Recently the Clinical Oncology Society of Australia (COSA) have recognised exercise as an integral part of standard care in cancer care and for it to be viewed as an adjunct therapy when it comes to counteracting the adverse side affects of cancer and its treatment.
Exercise Is A Great Medicine To Help Cope With Side Effects Of Cancer
Exercise has many general benefits for your physical and mental health that are widely documented. However, when it comes to cancer treatment related side effects, exercise can be one of the best medicines for helping people cope with many of these side effects.
Exercise has been proven to improve fatigue and nausea, recently there was a study done by the University of Georgia looking into the effect of chronic exercise on fatigue levels. In their meta-analysis more than 90% of the studies analysed showed the same thing: sedentary individuals who completed a regular exercise program improved fatigue, compared to those who did not.
Nearly every group studied, from healthy adults to cancer patients and those with chronic health conditions benefited form regular exercise. It may seem counterintuitive but by expending energy and engaging in regular activity there may be a pay off with increased energy in the long run. Exercise has been proven to reduce depression and anxiety related to cancer treatment, increase appetite and control weight gain or loss. It can also lower the risk of developing lymphedema and help with anaemia.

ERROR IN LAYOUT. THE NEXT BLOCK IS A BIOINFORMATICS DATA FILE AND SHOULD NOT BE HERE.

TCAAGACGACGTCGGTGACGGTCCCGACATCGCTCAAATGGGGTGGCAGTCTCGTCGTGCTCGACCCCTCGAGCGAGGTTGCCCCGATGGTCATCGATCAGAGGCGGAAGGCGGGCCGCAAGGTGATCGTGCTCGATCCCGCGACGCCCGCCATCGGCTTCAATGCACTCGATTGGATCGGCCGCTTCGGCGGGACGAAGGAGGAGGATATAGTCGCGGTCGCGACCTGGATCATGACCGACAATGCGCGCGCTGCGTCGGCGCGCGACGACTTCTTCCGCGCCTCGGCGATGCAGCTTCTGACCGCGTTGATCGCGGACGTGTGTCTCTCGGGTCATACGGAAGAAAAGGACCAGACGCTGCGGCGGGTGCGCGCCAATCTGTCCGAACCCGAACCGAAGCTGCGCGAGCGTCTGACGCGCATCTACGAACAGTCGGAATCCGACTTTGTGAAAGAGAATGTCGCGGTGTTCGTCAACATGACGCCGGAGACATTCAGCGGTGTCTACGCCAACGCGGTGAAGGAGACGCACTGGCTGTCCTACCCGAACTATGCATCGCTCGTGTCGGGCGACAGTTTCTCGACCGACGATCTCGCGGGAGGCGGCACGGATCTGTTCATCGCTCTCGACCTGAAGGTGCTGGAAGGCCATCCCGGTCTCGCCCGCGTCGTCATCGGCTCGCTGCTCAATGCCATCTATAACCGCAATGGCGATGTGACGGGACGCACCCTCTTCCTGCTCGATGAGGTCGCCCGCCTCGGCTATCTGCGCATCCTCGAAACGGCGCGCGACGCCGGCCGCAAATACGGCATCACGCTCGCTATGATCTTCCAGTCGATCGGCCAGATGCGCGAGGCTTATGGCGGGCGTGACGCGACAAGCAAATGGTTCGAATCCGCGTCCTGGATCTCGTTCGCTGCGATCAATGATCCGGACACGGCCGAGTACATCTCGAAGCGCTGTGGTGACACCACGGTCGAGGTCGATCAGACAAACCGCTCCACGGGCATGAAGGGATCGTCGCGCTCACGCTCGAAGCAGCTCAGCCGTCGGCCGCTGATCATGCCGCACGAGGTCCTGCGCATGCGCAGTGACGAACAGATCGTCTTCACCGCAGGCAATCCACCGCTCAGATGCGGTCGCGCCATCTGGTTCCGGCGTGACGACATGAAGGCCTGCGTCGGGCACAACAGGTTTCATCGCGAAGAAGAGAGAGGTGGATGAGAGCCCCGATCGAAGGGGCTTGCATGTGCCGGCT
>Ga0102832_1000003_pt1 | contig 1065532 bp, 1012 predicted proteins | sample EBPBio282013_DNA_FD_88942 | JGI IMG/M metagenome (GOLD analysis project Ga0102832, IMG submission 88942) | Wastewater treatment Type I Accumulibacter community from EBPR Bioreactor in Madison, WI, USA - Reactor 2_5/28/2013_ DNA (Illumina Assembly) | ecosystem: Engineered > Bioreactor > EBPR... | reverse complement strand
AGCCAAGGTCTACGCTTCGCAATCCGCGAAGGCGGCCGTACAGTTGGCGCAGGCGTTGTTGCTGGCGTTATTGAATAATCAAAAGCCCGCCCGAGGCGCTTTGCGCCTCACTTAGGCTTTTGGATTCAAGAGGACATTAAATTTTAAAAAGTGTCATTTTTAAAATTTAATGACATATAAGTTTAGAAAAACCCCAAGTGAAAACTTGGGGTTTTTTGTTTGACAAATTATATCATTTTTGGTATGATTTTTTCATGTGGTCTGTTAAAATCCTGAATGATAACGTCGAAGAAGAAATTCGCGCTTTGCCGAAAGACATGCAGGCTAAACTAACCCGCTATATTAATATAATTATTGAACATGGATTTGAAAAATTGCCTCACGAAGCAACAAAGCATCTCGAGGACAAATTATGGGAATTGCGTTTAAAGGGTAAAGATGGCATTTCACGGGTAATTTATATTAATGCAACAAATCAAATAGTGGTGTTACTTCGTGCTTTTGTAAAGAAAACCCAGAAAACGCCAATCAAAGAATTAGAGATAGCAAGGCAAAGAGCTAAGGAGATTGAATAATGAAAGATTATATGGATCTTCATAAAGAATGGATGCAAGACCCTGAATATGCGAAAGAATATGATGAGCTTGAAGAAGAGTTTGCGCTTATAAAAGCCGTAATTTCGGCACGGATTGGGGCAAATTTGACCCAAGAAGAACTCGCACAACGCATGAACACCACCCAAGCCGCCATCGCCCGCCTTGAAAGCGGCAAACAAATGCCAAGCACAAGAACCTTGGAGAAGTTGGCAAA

One of my favourite quotes about exercise was recently brought to air by professor Prue Cormbie who said “If we could turn the benefits of exercise into a pill it would be demanded by patients, prescribed by every cancer specialist and subsidised by government.”
COSA’s recommendations for individuals going through cancer treatment is for all individuals to avoid inactivity and return to normal daily living as soon as possible. They recommend that all people living with cancer should aim to progress towards and maintain at least 150 minutes a week of moderate intensity exercise and two to three resistance training sessions each week.
Exercise recommendations should be tailored to the individuals needs and goals and adaptations should be made for specific cancer-based treatment related adverse effects.
Exercise For Cancer Classes At Your Health Hub
At Your Health Hub our exercise for cancer classes are run by an Accredited Exercise Physiologist and run on Wednesday and Friday afternoons at 2:15.
The classes last for an hour and everyone completes their own individual program in a small group setting.
Prior to attending the class, you need to book in for a 1-1 assessment with our exercise physiologist to discuss a detailed medical history and have your own individual program developed.
For further information please contact our helpful reception team on 03 6122 0150 or email email@example.com
Robb MacMillan is an Accredited Exercise Physiologist at Your Health Hub. Robb has a special interest in working with people living with cancer and heads up the Exercise for Cancer Program at Your Health Hub.